Normal trading was allowed to resume Friday, but the hedge funds used their 24-hour sole ownership of the battlefield to fortify their positions, covering the most vulnerable shorts. Wall Street then sent in reinforcements, as new short positions were taken at these high price levels, virtually guaranteed to pay out when, inevitably, the air leaks out of the balloon. 

Faced with a game that, for once, they couldn’t rig in their favor, it appeared that the insiders tipped the board over and started a new game. As a massively decentralized online group of scrappy outsiders, the only tools at WallStreetBets’ disposal were online trading and social networking. Both were frozen at the crucial moment, and the hedge fund insiders were let off the hook. The weaponization of censorship is a big part of the reason why.

Down the Slippery Slope

Some of us warned of a slippery slope when Parler was taken down and a sitting president was systematically ghosted from every online speech platform. But we could not have foreseen how slippery the slope would be, or how fast we would slide down it. We were told that the curbs on speech of President Trump and his supporters were necessary to prevent further “insurrection” and protect the peaceful transition of power.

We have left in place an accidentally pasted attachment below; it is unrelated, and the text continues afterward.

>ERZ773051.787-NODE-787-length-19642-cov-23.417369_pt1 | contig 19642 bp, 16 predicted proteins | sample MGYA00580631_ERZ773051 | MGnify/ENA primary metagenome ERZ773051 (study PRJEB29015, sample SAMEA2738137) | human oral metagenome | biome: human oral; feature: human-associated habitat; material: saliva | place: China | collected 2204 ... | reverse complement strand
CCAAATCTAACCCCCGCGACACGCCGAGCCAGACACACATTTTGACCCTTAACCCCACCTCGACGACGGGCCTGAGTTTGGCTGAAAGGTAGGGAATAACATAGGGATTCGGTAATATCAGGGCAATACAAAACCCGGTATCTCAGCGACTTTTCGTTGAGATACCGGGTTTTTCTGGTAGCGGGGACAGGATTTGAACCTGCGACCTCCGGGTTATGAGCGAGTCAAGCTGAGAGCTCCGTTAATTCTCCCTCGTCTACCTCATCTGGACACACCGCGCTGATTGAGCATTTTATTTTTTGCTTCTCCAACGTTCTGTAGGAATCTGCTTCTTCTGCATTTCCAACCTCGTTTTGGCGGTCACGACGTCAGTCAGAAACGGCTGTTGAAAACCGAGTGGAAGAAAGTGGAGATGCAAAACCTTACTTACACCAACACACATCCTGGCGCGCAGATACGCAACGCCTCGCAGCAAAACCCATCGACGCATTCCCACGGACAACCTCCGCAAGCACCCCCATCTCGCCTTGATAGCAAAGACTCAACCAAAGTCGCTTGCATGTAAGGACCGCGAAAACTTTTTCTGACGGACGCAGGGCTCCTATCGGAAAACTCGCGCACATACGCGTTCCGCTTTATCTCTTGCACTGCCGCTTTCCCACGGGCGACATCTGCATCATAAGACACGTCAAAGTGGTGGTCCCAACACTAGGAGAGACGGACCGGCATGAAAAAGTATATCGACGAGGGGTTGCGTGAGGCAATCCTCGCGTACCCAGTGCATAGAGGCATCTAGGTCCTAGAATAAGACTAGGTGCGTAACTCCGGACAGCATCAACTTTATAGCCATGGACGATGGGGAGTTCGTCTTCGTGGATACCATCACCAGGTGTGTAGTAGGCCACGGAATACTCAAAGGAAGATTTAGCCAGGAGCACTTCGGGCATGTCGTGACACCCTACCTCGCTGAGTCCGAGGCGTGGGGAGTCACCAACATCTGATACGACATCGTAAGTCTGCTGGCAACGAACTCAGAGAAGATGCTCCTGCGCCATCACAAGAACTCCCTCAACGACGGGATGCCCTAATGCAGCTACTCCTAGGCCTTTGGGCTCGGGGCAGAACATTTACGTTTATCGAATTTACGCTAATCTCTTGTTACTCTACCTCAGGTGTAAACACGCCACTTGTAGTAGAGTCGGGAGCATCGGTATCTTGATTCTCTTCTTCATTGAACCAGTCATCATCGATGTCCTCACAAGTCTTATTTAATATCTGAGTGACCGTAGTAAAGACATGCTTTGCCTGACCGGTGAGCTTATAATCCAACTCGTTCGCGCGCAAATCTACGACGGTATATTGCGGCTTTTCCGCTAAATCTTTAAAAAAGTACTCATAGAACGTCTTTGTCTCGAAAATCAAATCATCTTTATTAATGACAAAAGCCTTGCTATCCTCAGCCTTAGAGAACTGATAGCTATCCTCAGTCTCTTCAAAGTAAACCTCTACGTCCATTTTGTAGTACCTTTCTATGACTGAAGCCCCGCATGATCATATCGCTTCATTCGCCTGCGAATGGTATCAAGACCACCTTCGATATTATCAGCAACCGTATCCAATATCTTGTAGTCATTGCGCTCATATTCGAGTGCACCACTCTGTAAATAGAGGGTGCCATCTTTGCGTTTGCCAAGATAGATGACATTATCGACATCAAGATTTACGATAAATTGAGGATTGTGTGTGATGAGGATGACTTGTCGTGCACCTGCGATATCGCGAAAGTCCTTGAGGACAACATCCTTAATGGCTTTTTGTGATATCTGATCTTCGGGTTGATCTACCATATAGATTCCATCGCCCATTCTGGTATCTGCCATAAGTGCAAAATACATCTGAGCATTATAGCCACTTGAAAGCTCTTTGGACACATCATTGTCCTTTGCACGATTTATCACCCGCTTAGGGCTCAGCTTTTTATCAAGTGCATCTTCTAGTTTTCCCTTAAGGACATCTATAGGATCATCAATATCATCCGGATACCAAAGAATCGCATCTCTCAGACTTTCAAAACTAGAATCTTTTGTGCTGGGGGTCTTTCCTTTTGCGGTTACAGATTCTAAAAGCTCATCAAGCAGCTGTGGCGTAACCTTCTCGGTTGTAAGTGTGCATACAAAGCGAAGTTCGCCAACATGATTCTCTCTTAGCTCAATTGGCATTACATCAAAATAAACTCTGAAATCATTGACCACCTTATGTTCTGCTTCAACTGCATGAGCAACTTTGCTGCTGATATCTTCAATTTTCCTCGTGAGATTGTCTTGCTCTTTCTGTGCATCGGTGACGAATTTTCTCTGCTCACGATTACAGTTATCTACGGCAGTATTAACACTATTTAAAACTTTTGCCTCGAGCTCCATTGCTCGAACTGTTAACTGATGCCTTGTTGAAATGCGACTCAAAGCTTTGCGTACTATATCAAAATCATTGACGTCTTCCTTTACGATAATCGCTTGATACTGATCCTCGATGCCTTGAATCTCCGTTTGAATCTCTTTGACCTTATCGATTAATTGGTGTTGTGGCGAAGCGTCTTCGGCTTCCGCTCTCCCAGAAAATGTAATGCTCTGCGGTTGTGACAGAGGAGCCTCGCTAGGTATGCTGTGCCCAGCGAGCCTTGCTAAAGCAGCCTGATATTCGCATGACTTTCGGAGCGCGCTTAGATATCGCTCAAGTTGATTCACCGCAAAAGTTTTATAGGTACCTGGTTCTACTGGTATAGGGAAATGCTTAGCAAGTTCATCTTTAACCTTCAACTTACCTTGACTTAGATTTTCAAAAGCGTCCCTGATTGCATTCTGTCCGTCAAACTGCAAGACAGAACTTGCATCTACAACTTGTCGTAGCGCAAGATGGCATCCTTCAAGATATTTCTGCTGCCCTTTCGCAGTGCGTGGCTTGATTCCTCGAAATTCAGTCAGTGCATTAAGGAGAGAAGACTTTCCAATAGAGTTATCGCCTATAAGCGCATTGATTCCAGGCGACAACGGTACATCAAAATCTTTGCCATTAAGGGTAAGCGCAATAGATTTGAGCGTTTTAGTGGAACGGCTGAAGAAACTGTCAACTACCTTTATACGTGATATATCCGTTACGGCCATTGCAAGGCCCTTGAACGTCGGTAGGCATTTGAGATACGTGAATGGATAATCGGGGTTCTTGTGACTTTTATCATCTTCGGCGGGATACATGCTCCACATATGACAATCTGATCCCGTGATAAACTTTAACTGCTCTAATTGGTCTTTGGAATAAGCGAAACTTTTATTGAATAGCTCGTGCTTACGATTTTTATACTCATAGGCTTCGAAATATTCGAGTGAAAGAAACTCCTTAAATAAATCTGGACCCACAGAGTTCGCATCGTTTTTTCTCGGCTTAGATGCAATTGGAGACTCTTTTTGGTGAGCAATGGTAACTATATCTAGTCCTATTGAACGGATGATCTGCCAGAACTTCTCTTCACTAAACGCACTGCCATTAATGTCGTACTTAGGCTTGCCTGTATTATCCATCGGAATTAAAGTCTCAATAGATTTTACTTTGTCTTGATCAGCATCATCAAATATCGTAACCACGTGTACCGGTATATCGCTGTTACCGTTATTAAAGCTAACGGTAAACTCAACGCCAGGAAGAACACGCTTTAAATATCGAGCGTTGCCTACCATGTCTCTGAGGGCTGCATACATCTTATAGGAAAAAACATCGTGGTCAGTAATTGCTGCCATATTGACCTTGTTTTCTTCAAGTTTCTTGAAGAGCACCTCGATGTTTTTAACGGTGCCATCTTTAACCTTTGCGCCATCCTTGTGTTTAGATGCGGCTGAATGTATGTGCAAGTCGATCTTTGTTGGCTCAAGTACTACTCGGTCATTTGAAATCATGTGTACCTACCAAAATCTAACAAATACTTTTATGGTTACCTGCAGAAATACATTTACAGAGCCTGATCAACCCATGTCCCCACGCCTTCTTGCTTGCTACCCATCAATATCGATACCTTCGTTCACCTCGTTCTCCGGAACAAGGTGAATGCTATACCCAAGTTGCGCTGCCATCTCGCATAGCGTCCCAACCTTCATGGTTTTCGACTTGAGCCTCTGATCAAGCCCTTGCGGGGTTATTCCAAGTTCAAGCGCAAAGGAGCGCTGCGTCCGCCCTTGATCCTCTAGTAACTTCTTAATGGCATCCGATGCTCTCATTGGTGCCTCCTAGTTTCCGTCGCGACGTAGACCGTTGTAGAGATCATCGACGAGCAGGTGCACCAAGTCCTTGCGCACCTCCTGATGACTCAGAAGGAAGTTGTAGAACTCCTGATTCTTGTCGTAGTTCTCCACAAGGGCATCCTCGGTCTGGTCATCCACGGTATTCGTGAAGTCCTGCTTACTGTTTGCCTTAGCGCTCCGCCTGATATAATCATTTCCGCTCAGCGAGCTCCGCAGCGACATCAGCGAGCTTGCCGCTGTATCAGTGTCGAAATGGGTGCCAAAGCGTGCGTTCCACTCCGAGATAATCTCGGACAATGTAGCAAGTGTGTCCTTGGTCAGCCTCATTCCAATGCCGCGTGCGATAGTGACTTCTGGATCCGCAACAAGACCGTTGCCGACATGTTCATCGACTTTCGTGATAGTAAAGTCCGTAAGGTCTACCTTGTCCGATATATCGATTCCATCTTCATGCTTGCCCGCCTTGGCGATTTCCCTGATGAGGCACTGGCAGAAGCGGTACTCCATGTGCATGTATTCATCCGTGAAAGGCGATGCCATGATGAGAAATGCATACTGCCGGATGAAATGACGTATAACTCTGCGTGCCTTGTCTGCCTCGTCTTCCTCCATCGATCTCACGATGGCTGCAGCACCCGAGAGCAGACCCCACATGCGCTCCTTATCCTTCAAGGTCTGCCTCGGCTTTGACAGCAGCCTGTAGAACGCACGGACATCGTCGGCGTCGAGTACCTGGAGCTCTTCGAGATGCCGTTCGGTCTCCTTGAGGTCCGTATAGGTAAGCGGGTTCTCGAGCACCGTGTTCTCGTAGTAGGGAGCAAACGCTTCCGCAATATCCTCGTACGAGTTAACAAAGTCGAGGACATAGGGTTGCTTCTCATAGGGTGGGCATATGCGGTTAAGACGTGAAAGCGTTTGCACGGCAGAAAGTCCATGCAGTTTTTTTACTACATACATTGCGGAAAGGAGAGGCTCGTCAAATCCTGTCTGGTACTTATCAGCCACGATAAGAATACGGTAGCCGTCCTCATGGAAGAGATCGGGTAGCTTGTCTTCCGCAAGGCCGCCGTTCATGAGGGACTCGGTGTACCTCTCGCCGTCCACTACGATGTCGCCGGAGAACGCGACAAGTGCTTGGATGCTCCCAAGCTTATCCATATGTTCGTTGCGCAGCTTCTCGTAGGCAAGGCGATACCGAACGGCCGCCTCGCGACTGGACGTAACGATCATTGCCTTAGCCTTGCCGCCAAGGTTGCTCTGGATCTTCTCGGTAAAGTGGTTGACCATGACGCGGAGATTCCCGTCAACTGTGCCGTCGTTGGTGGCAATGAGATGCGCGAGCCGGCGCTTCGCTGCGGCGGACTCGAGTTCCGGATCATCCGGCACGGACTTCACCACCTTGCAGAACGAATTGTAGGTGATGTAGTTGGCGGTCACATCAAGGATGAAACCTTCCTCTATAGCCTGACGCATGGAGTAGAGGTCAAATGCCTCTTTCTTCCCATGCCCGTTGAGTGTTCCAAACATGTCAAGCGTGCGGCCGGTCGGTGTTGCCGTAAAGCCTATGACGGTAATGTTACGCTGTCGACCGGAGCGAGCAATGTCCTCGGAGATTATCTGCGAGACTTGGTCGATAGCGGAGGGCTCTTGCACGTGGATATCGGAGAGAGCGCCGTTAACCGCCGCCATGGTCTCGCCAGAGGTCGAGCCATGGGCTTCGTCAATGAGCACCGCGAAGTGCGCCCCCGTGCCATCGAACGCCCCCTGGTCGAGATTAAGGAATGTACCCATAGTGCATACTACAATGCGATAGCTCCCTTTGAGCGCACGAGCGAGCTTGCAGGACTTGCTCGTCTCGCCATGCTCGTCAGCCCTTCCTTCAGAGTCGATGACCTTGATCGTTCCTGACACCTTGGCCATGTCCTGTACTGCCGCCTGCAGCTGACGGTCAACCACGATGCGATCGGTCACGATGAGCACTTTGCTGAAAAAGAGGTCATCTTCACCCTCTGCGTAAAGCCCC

However, much like the troops and barricades that still ring the Capitol, these speech restrictions remain in place well after the transition of power has occurred. The censorship power is always justified in response to a genuine outrage or crisis, but it is rarely relinquished once the threat passes. Rather it gets weaponized to protect powerful, connected insiders, as the GameStop fiasco illustrates.